KIDS
August 18, 2016

School Meals Pack on the Pounds

The meals schools serve low-income students help them learn. They also make them overweight.

It's back-to-school time — time to buy clothes and school supplies and get ready to spend seven or eight hours a day out of the house. Many students will be participating in government-funded school breakfast and lunch programs. The intention of these programs — to make sure children have enough food to eat so they can learn — is good. Unfortunately, their impact on children’s health may not be so positive.

Researchers found something disturbing when they looked at both long- and short-term participation in school meal programs to determine their effect on the body mass index (BMI) of students. They tended to make kids fat. The longer the children participated in the programs, the greater was their risk of being overweight.

Extra policy support may be needed to fund chef-to-school and farm-to-school programs, as well as culinary training for cafeteria workers, so students will actually eat what is prepared for them.

The Virginia Tech researchers followed over 21,000 children from kindergarten to eighth grade and found that the students who consistently took part in both the school breakfast and lunch programs during their elementary and middle school years were the children most likely to be overweight.

These kids ate one-third to one-half of their meals at school. Children in the South, the Northeast, and rural parts of the country showed the most negative effects of the programs, especially fifth graders in the South and eighth graders in the Northeast. The longer the children participated in the programs, the higher their risk of being overweight.

It’s especially concerning that this study comes on the heels of new legislation for school meals because the nutritional goals of the previous standards were not producing satisfactory results. The Healthy Hunger-Free Kids Act of 2010 increased nutrition quality standards for government-funded school programs beginning with the 2014-2015 school year, and the Community Eligibility Provision of the act provides free meals to all students who attend schools in high-poverty areas. This means millions more students will be receiving free meals at school.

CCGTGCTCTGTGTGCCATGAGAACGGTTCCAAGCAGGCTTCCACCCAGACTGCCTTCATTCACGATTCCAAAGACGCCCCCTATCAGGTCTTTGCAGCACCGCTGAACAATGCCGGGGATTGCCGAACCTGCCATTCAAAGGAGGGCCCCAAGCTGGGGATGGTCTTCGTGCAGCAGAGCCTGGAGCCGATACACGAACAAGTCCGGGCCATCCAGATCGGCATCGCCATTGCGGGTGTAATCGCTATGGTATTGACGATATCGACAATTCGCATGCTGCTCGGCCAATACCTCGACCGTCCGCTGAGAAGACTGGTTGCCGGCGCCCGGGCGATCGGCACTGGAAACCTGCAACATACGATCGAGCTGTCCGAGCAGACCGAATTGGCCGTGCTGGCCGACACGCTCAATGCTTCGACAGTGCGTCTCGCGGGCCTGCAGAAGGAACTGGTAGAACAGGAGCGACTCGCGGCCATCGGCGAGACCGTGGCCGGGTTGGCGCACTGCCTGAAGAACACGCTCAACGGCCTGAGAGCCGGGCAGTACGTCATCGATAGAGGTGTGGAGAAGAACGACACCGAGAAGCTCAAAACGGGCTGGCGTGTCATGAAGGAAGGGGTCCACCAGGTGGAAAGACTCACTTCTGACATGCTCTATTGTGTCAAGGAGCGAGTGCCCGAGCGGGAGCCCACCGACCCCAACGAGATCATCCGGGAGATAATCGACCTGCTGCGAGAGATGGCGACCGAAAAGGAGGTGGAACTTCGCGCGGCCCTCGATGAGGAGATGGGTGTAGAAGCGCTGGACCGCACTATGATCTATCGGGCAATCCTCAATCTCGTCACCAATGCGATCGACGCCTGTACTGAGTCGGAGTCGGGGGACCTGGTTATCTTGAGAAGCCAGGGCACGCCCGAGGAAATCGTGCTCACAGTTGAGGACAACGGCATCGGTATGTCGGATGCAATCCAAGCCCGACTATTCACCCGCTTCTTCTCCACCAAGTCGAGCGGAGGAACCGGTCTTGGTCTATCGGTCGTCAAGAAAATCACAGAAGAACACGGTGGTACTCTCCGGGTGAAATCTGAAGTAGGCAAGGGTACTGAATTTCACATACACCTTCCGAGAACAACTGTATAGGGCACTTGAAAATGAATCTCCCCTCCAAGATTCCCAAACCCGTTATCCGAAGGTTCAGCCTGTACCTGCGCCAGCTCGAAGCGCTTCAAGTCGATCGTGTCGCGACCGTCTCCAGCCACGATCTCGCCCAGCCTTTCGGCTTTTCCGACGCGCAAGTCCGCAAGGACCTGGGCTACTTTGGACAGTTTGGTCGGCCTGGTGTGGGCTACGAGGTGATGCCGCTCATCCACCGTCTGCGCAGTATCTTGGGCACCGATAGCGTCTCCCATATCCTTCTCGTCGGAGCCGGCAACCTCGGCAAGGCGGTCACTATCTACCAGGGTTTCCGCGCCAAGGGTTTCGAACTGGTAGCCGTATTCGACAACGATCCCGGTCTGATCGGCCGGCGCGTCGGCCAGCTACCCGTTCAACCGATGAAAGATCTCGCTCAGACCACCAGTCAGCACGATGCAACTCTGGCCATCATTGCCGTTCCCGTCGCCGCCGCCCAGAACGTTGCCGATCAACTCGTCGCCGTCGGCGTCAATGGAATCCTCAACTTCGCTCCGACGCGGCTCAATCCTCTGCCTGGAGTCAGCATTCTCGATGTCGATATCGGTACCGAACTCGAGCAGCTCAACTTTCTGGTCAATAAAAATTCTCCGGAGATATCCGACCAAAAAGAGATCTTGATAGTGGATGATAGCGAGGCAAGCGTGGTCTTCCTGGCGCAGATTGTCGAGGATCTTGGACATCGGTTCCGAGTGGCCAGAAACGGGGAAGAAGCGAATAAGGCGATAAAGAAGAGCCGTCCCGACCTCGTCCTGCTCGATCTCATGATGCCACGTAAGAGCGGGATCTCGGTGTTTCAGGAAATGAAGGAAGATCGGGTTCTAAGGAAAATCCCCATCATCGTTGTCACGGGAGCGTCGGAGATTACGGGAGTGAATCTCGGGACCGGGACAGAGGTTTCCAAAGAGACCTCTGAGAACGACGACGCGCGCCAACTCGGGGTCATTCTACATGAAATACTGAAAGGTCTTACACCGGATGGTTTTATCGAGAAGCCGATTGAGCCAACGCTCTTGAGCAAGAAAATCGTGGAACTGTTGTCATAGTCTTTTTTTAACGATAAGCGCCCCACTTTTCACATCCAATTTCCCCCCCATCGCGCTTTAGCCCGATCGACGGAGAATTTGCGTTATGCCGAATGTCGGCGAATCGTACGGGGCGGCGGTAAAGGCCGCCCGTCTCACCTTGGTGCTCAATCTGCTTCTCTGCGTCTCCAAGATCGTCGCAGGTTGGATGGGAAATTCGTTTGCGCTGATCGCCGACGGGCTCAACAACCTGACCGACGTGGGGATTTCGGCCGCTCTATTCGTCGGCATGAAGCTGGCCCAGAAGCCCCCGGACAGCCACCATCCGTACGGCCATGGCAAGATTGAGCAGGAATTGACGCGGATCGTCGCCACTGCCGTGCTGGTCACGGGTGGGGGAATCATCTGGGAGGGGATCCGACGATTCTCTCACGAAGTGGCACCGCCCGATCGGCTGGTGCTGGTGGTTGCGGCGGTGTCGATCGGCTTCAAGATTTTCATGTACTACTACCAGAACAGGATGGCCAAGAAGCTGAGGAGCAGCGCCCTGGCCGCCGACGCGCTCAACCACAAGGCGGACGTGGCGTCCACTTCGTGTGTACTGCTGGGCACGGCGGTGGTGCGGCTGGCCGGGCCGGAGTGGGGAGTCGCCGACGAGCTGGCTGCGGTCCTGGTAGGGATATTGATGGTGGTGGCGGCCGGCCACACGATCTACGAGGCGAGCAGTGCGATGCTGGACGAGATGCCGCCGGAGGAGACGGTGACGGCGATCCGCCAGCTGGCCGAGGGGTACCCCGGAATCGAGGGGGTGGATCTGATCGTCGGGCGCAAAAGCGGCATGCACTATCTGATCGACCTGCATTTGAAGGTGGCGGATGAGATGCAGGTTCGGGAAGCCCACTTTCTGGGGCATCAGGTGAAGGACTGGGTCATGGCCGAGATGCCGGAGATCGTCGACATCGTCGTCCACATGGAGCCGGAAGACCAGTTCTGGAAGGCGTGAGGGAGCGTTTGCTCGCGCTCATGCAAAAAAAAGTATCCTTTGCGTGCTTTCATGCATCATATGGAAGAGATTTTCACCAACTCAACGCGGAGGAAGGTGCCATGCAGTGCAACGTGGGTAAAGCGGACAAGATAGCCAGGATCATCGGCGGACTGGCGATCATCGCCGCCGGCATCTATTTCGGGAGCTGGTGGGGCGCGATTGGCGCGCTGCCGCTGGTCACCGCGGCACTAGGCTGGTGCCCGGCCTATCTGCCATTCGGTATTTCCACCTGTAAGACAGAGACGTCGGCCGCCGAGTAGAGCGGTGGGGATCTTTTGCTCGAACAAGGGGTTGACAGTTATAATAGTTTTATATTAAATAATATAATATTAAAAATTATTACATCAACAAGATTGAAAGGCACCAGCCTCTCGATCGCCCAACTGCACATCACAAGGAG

“The question now is what to do in order to not just fill bellies, but make sure those children consume healthy and nutritious food — or at least not contribute to the obesity epidemic,” Wen You, one of the study authors, said in a statement.

Providing food is a good and necessary first step, but policymakers need to look at all aspects of school meal programs, from their availability and affordability to their nutritional quality and appeal to students, the researchers believe. Extra policy support may be needed to fund programs such as chef-to-school, farm-to-school and culinary training for cafeteria workers so students will actually eat what is prepared for them, according to You.

This study shows there is still a need to improve the effectiveness of school meal programs and promote better nutrition among children, but something also has to be done beyond that so schools to do more than just meet arbitrary government standards.

Schools are the perfect place to make some progress in the battle against childhood obesity. With millions of students eating up to half of their meals at school, they offer an opportunity to find a way to balance providing nutritious food with the taste preferences of school children. It's not easy, but the more schools take healthy nutrition seriously, the more likely it is that tasty and healthy solutions will be on the menu.

The study is published in the journal, Health Economics.
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